The FRTIB had outside investment consultants recommend the switch back in 2017, and after review, the FRTIB decided to go forward with the switch.
Complicating matters is the fact that the current FRTIB leadership was appointed under the Obama administration. Their terms have run out, but because President Trump has not put forth any nominees, they have remained in their positions by default. Outside of this recent issue regarding the I Fund, the FRTIB is generally not in the political spotlight so it wouldn’t normally be a high-priority position to switch out.
Arguments Against the Switch
The United States and China have engaged in a trade war for a number of years, and the recent outbreak of COVID-19 from China has further increased tensions as it has spread across the world. More broadly, the two countries represent sizable economic and military powers that have a significant number of disputes and differences, including intellectual property theft by China, disputes over the South China Sea, human rights issues, and more.
Some members of Congress and the Trump administration do not want the TSP to invest in Chinese companies. For example, some point out the irony of U.S. soldier retirement plans putting funds into Chinese firms, which represent a potential adversary to them.
On the other hand, China is heavily invested in the United States; they own over $1 trillion in U.S. Treasury securities as well as a significant amount of U.S. real estate and stocks, so they ironically do help fund the U.S. military in an orders-of-magnitude larger way than Americans fund China’s military.
This whole situation is quickly becoming one of the interesting ramifications of globalization and passive index investing. As the world has globalized its supply chains and turned towards broadly diversified index funds, capital has been invested everywhere.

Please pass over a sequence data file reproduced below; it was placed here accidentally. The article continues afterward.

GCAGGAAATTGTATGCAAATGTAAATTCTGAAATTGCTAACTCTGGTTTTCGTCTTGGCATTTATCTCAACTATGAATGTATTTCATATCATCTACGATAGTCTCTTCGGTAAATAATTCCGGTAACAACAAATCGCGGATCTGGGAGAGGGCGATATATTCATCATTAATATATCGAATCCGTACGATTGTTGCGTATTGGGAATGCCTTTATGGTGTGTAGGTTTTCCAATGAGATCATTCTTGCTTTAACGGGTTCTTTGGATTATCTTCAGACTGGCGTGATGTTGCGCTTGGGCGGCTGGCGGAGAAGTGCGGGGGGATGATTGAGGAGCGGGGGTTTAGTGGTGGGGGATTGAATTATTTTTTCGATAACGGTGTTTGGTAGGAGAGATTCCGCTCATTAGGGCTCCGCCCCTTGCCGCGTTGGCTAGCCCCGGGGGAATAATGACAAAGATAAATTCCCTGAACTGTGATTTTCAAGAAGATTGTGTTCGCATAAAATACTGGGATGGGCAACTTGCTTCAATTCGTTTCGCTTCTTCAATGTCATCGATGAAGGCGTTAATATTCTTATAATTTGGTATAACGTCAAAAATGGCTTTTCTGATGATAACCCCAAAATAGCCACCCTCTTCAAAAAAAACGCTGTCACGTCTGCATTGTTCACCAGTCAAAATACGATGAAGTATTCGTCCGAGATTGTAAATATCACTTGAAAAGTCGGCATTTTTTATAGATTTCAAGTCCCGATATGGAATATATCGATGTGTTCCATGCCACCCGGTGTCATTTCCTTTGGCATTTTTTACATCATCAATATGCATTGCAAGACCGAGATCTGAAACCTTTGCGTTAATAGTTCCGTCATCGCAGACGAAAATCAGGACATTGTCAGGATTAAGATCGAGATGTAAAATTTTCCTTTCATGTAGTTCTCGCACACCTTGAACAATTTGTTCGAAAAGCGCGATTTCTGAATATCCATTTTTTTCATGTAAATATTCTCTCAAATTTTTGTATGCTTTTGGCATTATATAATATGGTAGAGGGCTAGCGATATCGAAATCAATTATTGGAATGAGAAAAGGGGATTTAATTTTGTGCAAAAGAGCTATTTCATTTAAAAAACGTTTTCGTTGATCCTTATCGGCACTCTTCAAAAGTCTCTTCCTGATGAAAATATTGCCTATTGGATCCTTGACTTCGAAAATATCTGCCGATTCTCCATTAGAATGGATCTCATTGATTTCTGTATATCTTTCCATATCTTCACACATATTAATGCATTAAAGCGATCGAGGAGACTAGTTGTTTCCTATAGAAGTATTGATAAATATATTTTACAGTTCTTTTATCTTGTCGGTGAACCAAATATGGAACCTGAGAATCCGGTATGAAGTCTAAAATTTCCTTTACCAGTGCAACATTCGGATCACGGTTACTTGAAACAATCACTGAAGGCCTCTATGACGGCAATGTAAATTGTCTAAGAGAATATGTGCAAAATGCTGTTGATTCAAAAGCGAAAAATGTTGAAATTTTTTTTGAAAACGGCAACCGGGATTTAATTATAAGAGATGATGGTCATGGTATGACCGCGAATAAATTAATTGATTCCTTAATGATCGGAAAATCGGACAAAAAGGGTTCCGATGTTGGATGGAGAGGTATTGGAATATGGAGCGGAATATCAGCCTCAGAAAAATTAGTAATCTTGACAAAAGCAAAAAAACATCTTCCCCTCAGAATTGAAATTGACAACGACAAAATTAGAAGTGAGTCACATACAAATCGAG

Apple and other U.S. companies put significant supply chains in China, China used a lot of the dollars they earned from trade to buy U.S. Treasuries and U.S. property (in other words, reinvested in the United States), and as China grew its economy as a percentage of the world economy, Americans began investing a larger sliver of their retirement portfolios into Chinese stocks, especially if they follow a passive methodology weighted by market capitalization.
But if two major players in that system seek to reverse globalization and distance themselves, and perhaps put capital controls in place, it creates complications for supply chains, index funds, and other intertwined systems, with the I Fund being front and center in that issue.
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Lyn Alden is a financial writer and an engineer, and holds a bachelor’s in engineering and a master’s in engineering management, with a focus on financial modeling and resource management. She specializes in analyzing and presenting financial data. Her investment work can be found on LynAlden.com.